Dear retailers: UPS has its eye you. In an interview with the wire service Reuters, the company’s CEO explained its efforts to avoid another disaster like the Christmas 2013 shipping delay that left many Americans sad and giftless. Namely, if retailers try any last-minute sale shenanigans while promising delivery by Christmas, it’s going to cost them. Money.
Last year, there were about two million packages that arrived late, which were largely the fault of retailers who promised express shipping by Christmas. Not everyone enjoys receiving gifts after the holiday, and for the last year, the entire retail industry has been thinking about how to prevent a similar delivery disaster next year. Shipping carriers like UPS, FedEx, and the U.S. Postal Service may actually appreciate Christmas Creep and Black Friday Creep, since if the sale cycle begins earlier, that gives them more time to deliver orders.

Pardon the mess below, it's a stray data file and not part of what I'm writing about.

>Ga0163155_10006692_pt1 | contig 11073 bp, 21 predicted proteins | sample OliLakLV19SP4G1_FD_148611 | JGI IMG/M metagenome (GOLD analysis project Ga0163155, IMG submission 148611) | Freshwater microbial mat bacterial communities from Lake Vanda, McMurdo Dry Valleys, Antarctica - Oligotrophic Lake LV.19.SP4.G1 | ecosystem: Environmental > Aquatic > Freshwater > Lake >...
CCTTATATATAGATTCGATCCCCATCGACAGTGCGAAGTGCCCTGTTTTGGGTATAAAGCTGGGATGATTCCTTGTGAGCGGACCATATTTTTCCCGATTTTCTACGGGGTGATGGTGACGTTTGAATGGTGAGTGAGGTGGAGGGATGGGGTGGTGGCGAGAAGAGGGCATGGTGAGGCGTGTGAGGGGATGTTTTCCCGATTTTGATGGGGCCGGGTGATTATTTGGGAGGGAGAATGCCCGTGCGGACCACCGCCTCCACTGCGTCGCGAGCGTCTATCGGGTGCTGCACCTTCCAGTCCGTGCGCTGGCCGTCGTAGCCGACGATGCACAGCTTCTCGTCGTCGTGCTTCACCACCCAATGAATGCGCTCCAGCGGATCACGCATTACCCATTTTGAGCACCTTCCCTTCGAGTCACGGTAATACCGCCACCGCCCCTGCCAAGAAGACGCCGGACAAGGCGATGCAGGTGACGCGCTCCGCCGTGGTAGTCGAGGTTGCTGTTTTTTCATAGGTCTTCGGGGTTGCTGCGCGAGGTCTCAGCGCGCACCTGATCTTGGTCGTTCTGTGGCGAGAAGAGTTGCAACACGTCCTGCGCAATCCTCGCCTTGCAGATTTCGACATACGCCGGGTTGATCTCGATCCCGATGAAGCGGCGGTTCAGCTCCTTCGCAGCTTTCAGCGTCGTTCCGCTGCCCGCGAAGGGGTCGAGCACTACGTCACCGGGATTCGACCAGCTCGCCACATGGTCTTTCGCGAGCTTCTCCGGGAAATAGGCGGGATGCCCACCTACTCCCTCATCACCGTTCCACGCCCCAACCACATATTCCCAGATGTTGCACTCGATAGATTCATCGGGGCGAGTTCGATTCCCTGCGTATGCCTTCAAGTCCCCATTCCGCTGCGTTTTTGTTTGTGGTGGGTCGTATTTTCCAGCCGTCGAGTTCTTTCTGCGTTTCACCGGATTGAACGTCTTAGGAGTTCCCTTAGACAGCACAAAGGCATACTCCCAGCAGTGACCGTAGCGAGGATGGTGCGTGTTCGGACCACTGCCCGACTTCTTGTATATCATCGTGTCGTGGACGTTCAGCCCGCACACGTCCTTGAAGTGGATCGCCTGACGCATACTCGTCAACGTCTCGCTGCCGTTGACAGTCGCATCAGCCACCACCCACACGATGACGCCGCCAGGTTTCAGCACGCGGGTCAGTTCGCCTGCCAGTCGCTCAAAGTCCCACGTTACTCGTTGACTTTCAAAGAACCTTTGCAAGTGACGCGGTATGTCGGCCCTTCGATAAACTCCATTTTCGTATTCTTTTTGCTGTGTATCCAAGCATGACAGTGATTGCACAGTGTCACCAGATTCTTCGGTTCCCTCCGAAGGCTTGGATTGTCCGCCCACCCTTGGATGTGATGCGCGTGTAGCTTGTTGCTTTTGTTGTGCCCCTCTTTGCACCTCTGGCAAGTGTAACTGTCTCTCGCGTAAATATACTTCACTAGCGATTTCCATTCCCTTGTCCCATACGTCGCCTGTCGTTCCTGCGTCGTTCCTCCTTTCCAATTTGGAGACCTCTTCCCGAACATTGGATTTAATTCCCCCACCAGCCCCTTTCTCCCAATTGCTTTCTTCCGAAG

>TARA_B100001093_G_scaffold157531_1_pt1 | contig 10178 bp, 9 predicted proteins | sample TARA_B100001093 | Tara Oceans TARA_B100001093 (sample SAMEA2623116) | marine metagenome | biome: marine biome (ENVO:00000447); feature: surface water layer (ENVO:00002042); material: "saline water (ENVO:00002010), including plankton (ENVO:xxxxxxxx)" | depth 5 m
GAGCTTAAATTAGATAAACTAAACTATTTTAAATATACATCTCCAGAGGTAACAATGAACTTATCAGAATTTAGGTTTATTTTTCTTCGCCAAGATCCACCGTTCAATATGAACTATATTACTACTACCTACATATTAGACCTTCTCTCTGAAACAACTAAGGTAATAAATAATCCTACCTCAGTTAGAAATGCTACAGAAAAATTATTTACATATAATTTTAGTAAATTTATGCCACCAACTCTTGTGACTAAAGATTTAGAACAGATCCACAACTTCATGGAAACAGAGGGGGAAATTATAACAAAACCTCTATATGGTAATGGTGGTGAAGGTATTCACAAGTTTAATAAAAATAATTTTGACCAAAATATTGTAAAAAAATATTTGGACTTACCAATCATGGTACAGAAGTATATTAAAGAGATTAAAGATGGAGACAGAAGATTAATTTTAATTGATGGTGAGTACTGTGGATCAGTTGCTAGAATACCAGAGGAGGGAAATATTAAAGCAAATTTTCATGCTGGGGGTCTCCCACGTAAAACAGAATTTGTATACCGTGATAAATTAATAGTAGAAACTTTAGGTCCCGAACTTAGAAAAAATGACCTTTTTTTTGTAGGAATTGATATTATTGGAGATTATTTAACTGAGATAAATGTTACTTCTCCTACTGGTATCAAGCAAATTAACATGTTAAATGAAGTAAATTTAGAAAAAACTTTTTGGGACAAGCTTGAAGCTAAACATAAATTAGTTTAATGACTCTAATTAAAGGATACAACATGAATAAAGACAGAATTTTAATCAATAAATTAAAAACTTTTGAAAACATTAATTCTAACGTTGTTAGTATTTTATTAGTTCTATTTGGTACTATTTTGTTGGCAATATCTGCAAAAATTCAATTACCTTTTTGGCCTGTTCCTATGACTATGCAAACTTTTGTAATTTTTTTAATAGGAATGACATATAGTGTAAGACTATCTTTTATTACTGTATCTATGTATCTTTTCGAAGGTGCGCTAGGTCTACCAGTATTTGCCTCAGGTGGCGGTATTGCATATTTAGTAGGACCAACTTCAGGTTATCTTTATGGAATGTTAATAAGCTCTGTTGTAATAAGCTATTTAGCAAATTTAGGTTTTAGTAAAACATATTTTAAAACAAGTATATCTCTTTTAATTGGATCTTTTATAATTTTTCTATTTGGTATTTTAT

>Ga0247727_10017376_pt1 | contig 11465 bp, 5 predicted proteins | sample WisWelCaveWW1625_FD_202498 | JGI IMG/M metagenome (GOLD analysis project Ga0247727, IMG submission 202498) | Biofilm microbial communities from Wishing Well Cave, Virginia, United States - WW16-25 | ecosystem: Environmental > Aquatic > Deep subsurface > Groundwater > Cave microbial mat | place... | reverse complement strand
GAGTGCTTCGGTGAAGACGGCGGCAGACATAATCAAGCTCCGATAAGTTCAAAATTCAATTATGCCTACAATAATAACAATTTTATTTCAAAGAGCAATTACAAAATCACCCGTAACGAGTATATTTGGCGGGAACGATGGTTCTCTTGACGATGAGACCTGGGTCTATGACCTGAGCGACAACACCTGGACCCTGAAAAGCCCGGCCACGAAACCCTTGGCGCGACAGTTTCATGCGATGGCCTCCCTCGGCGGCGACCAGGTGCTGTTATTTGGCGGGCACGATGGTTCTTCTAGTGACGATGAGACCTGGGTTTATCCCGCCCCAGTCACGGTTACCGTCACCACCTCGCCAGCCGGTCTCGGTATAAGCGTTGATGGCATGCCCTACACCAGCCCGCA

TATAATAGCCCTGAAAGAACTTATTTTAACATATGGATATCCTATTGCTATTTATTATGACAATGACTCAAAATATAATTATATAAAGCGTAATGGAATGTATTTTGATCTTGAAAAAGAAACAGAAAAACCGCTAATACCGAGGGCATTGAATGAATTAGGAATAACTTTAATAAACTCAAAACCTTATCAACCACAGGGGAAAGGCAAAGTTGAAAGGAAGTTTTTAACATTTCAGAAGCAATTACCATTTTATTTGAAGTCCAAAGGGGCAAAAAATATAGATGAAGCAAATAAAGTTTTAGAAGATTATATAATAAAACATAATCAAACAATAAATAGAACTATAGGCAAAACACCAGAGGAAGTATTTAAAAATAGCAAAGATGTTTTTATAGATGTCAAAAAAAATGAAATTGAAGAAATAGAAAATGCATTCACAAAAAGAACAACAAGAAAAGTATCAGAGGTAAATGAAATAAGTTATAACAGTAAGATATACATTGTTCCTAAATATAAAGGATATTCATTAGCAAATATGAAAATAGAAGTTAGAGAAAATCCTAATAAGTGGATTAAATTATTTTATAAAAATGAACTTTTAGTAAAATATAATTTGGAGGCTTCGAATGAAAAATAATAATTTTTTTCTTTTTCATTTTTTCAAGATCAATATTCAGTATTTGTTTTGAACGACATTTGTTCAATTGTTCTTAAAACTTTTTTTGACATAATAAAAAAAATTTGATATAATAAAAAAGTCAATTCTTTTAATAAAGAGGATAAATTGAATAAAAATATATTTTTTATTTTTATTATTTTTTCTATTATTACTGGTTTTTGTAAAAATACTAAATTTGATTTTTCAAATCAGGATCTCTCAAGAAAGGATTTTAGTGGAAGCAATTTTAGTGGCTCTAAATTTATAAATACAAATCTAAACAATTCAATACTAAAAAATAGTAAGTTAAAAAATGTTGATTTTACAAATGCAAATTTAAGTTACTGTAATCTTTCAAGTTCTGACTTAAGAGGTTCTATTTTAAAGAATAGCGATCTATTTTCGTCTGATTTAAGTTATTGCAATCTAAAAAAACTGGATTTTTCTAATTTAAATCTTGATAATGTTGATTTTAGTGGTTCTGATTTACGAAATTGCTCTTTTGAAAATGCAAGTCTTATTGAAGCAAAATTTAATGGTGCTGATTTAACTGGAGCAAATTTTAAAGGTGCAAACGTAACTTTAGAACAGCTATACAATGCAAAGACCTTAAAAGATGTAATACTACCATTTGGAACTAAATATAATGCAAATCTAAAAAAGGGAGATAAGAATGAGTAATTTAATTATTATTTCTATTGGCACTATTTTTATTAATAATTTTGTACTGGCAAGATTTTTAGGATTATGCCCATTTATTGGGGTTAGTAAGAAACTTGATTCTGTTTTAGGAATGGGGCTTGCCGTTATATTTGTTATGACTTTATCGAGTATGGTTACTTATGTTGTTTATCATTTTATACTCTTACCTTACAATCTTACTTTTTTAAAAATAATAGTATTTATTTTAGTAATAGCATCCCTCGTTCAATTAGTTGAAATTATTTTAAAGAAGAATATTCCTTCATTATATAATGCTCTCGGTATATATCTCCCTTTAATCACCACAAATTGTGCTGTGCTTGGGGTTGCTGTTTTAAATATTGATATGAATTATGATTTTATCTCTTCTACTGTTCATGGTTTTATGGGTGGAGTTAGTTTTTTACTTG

While CEO David Abney told Reuters that UPS has increased its capacity and its ability to spot massive package surges before they cause systemwide delays, they also won’t rule out charging retailers extra if they cause extra work. UPS reports that the number of packages that it processes at the peak of the holiday season is up 40% since 2009.
by Laura Northrup via Consumerist